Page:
India Uptight over Erotica in Hinduism?

This week in Delhi an exhibition on nudity in art was forcibly shut down by Hindu fundamentalist groups who took offense! Paintings in another gallery in Bangalore were also forcibly removed because the same groups found the nude portrayals of goddesses objectionable!

It is exactly this sort of public response to nudity, sex and sexuality in India today that I question in my book Sex and Power.

Below is an excerpt from the introduction of my book.

Languorously sensual and of exquisite form, men and women in stone on ancient khajuraho1Indian temple walls engage in explicit and imaginative love-making, in an array of intriguing poses…A man caresses his delighted lover’s naked breasts with a lotus bud…[Another] kneels before his lover and performs cunnilingus…One couple prefers intercourse in the standing position…[while] another couple in coitus understandably requires assistance…the man below…balanced on his head, the woman…on top held in position by two supporting female[s]…

khajuraho2However shocking the use of such explicit erotica in temples may…it would still be a mistake to regards these temples as (more…)

What Was Buddha’s Issue with Sex and Women?

So naked, young women are shameful and go to Hell?

This is part II of my contribution to the Jaipur Literary Festival this year which focuses on Buddhism. You can read part I here.  It’s another excerpt from the Buddhist period  in my book  Sex and Power (Sect II, pp.67-110).  The central argument of my book is that the concepts of sexuality and sexual morality in any society keep changing over time.  And it is the dominant forces–social, political, economic or religious–in any period of time that determine how that society views women, sex and sexual morality.

In the Buddhist period which stretches from about 500B.C. to 100A.D. Buddhism was one of the most powerful institutions, and the teachings of the Buddha impacted on social thinking at many levels.  In the first excerpt from my book I talk about how it revolutionized the concept of class and caste based equality and social justice.  But by the same token, I discovered that  it also had a huge negative impact on social perceptions of gender, women and sex.  To me Buddha’s unreserved misogyny and prejudice towards women (more…)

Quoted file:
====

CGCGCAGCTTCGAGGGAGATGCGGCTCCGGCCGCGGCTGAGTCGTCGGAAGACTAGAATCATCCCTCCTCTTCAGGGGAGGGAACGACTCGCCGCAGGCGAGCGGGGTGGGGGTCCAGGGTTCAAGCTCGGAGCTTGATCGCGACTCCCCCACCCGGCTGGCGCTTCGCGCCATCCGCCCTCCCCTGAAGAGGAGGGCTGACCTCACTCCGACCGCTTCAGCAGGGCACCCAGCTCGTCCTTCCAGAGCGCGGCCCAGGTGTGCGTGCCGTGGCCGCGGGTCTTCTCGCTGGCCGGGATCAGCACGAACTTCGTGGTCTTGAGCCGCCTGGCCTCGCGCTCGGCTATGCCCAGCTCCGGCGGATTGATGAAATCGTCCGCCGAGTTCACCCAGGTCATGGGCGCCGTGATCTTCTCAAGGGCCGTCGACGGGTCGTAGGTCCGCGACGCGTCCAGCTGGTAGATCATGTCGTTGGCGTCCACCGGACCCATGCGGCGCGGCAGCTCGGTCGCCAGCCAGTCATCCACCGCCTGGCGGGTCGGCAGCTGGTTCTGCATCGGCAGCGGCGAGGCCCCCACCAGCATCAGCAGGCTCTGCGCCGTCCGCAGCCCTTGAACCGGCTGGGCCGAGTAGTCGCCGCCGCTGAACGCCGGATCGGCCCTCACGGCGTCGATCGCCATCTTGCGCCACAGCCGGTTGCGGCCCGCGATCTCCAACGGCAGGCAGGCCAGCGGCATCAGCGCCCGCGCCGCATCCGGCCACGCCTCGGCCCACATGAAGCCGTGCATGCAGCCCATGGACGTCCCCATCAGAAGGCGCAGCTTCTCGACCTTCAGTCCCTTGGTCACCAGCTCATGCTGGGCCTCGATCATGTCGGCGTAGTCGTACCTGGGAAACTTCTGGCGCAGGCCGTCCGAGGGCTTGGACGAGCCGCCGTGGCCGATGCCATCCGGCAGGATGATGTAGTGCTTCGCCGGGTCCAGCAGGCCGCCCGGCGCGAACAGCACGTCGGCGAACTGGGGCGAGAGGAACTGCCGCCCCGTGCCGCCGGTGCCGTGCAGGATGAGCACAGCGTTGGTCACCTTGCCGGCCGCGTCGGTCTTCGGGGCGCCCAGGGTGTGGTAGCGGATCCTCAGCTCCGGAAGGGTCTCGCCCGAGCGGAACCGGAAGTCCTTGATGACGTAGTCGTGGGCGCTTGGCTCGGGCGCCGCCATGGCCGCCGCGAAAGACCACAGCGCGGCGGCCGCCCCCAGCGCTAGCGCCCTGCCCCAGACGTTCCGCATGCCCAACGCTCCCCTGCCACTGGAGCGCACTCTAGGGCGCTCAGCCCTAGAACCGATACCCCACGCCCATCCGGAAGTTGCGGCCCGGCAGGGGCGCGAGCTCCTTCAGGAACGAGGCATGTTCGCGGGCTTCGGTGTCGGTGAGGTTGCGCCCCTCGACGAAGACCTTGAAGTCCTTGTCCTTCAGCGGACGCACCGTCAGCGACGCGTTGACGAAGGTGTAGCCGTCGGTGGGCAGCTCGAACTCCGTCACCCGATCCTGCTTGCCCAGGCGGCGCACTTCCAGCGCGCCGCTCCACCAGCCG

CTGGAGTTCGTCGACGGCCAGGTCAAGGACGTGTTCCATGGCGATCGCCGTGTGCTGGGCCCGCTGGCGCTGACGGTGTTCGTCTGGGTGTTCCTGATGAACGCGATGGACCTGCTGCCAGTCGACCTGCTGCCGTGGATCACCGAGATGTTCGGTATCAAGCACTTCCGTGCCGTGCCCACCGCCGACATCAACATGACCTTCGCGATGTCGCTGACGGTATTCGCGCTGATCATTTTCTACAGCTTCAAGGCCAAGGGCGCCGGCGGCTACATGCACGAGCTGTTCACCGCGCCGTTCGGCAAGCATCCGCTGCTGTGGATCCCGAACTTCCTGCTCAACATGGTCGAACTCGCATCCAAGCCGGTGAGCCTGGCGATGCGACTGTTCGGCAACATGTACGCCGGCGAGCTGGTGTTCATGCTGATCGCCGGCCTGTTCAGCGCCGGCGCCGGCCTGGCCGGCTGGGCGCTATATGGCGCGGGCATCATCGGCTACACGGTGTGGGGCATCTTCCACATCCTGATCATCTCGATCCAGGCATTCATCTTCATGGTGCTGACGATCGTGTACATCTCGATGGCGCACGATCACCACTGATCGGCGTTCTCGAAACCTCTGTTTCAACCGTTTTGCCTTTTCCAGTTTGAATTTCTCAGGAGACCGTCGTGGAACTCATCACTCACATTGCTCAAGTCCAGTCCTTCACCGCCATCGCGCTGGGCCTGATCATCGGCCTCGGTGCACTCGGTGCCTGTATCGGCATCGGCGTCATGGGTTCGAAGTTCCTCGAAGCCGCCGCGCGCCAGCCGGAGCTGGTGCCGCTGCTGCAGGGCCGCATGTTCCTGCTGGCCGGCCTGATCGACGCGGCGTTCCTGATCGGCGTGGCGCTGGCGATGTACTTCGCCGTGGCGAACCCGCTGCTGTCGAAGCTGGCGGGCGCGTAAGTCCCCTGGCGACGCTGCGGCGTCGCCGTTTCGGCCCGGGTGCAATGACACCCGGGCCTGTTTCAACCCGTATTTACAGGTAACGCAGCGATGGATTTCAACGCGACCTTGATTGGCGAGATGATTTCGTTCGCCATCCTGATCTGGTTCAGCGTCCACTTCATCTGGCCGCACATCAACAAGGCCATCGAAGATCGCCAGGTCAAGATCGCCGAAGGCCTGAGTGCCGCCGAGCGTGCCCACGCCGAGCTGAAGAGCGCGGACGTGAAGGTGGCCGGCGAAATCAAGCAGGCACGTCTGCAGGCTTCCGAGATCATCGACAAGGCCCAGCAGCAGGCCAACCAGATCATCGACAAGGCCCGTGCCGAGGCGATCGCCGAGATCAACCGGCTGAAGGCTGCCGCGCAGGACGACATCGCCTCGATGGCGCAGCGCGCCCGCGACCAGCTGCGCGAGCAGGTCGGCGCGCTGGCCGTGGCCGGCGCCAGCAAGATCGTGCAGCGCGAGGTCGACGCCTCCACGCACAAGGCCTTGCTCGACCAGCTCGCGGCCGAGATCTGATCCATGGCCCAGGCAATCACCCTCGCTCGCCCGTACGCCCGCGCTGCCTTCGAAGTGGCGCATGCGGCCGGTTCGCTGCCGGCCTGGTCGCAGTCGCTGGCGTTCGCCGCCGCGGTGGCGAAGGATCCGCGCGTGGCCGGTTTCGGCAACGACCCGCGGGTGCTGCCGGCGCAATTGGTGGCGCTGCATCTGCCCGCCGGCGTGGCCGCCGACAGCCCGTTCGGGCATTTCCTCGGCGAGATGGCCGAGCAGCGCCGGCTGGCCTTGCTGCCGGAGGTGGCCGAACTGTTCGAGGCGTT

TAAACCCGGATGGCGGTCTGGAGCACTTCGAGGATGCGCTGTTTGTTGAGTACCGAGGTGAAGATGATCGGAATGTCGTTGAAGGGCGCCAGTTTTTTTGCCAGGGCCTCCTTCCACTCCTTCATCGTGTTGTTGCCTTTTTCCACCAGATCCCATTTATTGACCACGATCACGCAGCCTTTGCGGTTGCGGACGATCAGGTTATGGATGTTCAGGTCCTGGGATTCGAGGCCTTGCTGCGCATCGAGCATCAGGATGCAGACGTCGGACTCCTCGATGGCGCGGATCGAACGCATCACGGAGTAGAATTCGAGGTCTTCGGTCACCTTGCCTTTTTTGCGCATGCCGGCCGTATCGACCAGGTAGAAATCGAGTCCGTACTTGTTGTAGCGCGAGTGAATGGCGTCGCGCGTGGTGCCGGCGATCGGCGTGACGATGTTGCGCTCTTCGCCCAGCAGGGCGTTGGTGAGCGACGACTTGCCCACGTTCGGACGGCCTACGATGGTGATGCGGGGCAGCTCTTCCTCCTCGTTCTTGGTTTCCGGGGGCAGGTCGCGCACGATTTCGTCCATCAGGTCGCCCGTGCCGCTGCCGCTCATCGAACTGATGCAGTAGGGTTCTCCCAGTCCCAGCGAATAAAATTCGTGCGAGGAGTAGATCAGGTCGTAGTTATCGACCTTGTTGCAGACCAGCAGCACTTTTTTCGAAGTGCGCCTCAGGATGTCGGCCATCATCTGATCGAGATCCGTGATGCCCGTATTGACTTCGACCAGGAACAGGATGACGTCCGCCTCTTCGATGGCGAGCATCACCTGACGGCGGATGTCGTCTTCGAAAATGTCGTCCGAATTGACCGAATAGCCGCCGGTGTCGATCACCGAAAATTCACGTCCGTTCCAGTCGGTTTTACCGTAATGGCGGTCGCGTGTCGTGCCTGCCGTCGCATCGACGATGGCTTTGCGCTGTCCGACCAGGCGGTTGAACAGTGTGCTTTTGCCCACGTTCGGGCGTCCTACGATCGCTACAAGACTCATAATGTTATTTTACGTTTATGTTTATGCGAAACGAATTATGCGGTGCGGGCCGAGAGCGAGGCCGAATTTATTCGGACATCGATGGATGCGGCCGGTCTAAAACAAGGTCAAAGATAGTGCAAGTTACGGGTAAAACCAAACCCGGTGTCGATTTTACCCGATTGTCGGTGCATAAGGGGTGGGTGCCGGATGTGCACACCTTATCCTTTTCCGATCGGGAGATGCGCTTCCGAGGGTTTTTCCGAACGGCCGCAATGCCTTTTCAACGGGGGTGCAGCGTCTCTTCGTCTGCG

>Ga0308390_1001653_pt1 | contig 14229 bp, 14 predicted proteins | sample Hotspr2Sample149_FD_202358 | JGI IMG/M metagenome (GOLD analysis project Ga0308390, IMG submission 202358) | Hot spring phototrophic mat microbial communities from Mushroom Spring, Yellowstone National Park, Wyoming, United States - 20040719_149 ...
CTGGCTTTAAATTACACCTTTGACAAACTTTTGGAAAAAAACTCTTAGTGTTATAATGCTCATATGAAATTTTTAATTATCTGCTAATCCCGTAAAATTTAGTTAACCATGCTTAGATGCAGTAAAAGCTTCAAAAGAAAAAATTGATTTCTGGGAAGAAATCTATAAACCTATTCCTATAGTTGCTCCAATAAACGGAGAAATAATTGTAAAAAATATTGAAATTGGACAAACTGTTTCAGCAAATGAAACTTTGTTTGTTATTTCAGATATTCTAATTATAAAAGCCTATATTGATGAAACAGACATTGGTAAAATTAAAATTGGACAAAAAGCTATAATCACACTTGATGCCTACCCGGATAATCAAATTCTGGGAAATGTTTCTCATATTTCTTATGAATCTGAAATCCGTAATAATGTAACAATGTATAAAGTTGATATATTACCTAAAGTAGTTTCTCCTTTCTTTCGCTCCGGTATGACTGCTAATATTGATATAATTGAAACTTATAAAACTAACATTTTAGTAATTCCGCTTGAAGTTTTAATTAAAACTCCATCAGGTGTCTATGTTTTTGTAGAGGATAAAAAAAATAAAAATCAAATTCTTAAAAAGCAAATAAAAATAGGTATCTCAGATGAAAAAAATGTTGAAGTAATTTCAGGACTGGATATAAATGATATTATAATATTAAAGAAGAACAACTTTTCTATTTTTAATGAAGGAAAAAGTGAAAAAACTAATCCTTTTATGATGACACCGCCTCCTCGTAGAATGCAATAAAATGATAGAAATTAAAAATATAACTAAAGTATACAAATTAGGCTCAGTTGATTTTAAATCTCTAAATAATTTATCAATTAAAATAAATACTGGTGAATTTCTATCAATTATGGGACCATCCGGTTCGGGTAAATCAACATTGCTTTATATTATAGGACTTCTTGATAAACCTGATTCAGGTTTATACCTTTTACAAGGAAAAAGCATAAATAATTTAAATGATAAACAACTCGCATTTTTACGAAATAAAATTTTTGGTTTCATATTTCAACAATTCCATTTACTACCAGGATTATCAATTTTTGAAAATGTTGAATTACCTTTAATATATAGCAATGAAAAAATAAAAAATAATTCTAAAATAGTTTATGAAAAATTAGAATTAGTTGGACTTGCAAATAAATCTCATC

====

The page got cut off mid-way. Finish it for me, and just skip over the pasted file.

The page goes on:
India’s Confusion Over “Sexy”

If “SEX” is a four-lettered word in India, it’s not hard to believe the confusion that the extra alphabet in “SEXY” has  recently caused.

The chairperson of India’s National Commission For Women, Mamta Sharma stirred up a hornet’s nest when while speaking at a function for women she said“Boys pass comments on girls terming them sexy but sexy means beautiful and charming. We should not see it in negative sense.”  She then went on to describe a scenario which basically amounts to street sexual harassment — of a bunch of guys, calling out “sexy” at a woman walking by.

Now if Ms. Sharma expects that woman to smile and courtesy her thank you to these men, she too is clearly confused about what SEXY means!

The online dictionary gives three definitions of ‘sexy’ along with their usage in sentences for all those who are (more…)

Female Bosses and Sex: A Double Standard?

Sculpture by Linda Klarfeld

Below is a link to an article that asks the question: Is there a double-standard in how we judge men and women in positions of power who use their sexuality to leverage power at work?

What the author of the article argues is that if male bosses, touch a woman or flirt with her at work, they risk being accused of sexual harassment.  However female bosses can get away with touching and flirting with male juniors, and the author interviews a few women in positions of power, who openly admit to doing do.

However, as I read the article, it seemed pretty clear that these women were not talking about forcing their sexual attentions on men. (more…)

How Men Think of Women and Sex

Hugh Hefner in his own words: “The notion that Playboy turns women into sex objects is ridiculous. Women are sex objects. If women weren’t sex objects, there wouldn’t be another generation.”

“Women have always been seen by [heterosexual men] as their exclusive property… ”  This is philosopher Michael Foucault’s thought on how western men think of women in terms of power and sexuality.  There are some more of his ideas (in red) below.  Foucault believed that sex determined power relationships between the genders, and the reason was because Western society considered sex as a science, something to be understood, revealed,  discovered and displayed unlike the East that regarded sex as an art, something that was natural and inherently powerful.  As an art it is not something to be discovered or acquired but rather something that is comfortably enjoyed.  Foucault believed that the Eastern view of sex as art meant not just enjoying it but also keeping it a secret because that is how its inherent power was protected.

I however do not agree with Foucault’s understanding of the Eastern approach to sex. (more…)

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